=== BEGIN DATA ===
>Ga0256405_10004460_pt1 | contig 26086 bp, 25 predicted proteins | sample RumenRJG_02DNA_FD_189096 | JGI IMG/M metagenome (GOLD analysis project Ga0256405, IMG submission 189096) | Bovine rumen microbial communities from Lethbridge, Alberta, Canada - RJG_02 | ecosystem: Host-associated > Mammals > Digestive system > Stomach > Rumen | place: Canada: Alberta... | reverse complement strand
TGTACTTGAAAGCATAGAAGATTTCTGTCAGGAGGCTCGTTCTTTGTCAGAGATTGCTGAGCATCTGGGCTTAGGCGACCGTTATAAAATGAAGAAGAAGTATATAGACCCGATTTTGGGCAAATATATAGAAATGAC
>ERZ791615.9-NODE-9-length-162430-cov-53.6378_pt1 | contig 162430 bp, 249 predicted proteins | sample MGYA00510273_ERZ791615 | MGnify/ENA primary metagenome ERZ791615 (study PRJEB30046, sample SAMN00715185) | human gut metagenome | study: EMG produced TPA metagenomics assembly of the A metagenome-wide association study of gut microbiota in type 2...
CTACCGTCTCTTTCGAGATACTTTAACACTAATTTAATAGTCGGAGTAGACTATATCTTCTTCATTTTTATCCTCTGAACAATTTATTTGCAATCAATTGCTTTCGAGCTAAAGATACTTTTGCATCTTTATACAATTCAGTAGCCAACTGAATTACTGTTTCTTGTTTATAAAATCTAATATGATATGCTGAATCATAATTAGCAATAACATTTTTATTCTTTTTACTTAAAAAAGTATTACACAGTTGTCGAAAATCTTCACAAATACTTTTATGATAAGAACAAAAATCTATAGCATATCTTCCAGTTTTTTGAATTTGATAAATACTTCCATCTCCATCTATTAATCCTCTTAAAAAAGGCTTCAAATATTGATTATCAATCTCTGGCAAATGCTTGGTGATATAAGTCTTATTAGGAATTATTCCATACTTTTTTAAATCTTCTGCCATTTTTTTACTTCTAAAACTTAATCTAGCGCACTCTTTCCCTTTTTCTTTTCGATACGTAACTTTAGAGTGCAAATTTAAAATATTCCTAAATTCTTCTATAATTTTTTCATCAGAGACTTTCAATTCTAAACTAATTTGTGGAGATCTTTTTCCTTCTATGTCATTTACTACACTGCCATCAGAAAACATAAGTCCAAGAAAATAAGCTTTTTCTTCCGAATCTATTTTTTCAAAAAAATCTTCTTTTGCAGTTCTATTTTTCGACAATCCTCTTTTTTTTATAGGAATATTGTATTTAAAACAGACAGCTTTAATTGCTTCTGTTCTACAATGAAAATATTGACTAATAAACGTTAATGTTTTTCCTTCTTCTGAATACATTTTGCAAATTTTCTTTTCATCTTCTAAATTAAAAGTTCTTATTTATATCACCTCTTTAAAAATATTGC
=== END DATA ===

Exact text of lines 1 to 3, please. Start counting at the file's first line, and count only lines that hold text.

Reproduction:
>Ga0256405_10004460_pt1 | contig 26086 bp, 25 predicted proteins | sample RumenRJG_02DNA_FD_189096 | JGI IMG/M metagenome (GOLD analysis project Ga0256405, IMG submission 189096) | Bovine rumen microbial communities from Lethbridge, Alberta, Canada - RJG_02 | ecosystem: Host-associated > Mammals > Digestive system > Stomach > Rumen | place: Canada: Alberta... | reverse complement strand
TGTACTTGAAAGCATAGAAGATTTCTGTCAGGAGGCTCGTTCTTTGTCAGAGATTGCTGAGCATCTGGGCTTAGGCGACCGTTATAAAATGAAGAAGAAGTATATAGACCCGATTTTGGGCAAATATATAGAAATGAC
>ERZ791615.9-NODE-9-length-162430-cov-53.6378_pt1 | contig 162430 bp, 249 predicted proteins | sample MGYA00510273_ERZ791615 | MGnify/ENA primary metagenome ERZ791615 (study PRJEB30046, sample SAMN00715185) | human gut metagenome | study: EMG produced TPA metagenomics assembly of the A metagenome-wide association study of gut microbiota in type 2...